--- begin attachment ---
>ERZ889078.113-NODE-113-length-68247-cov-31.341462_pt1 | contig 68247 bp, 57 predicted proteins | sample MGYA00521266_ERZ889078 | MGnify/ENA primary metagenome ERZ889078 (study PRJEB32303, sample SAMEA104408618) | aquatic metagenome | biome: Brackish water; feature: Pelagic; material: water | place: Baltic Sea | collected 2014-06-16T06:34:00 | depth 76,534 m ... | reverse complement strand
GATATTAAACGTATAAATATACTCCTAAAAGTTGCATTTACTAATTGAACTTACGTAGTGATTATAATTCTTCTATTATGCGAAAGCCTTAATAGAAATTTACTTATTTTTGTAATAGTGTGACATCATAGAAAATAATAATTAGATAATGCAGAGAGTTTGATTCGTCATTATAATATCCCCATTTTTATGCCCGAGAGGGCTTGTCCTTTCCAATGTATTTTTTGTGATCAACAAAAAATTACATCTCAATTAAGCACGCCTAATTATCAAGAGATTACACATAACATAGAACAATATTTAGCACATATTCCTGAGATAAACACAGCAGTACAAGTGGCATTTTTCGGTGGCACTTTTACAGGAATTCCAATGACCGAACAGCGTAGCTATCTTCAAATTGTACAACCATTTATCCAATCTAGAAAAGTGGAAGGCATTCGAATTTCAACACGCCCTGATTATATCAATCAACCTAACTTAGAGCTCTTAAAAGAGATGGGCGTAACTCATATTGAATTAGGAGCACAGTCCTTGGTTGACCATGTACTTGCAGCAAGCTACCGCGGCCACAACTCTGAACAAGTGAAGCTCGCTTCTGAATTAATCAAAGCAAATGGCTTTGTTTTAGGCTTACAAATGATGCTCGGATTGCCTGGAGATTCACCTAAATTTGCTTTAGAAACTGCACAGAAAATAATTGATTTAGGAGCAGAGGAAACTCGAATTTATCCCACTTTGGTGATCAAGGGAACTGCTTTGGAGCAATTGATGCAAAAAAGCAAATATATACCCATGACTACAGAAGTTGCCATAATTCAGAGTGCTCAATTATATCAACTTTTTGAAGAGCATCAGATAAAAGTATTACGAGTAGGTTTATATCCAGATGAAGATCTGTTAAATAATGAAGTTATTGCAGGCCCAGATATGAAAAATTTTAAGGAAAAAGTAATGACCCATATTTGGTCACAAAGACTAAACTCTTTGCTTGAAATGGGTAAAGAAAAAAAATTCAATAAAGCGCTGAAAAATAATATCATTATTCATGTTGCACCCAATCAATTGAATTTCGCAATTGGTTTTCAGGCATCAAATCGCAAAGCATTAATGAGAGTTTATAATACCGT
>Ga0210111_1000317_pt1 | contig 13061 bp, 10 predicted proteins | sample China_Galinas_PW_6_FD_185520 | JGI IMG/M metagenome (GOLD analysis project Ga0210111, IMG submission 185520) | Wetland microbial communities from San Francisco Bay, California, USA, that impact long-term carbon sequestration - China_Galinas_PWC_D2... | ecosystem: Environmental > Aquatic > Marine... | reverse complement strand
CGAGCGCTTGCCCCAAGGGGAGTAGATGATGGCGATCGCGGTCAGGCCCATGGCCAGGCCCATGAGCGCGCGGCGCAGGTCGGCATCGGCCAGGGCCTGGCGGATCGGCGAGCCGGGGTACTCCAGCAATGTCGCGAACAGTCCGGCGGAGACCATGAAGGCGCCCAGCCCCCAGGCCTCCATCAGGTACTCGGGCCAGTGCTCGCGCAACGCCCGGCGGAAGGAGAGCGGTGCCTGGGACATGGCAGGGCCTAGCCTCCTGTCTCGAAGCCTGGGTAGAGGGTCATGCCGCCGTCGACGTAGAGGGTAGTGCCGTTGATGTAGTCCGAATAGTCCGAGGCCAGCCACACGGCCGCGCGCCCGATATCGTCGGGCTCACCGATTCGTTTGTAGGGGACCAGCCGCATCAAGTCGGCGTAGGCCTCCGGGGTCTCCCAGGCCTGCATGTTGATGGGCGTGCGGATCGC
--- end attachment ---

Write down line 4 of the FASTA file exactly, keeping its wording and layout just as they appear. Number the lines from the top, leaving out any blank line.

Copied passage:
CGAGCGCTTGCCCCAAGGGGAGTAGATGATGGCGATCGCGGTCAGGCCCATGGCCAGGCCCATGAGCGCGCGGCGCAGGTCGGCATCGGCCAGGGCCTGGCGGATCGGCGAGCCGGGGTACTCCAGCAATGTCGCGAACAGTCCGGCGGAGACCATGAAGGCGCCCAGCCCCCAGGCCTCCATCAGGTACTCGGGCCAGTGCTCGCGCAACGCCCGGCGGAAGGAGAGCGGTGCCTGGGACATGGCAGGGCCTAGCCTCCTGTCTCGAAGCCTGGGTAGAGGGTCATGCCGCCGTCGACGTAGAGGGTAGTGCCGTTGATGTAGTCCGAATAGTCCGAGGCCAGCCACACGGCCGCGCGCCCGATATCGTCGGGCTCACCGATTCGTTTGTAGGGGACCAGCCGCATCAAGTCGGCGTAGGCCTCCGGGGTCTCCCAGGCCTGCATGTTGATGGGCGTGCGGATCGC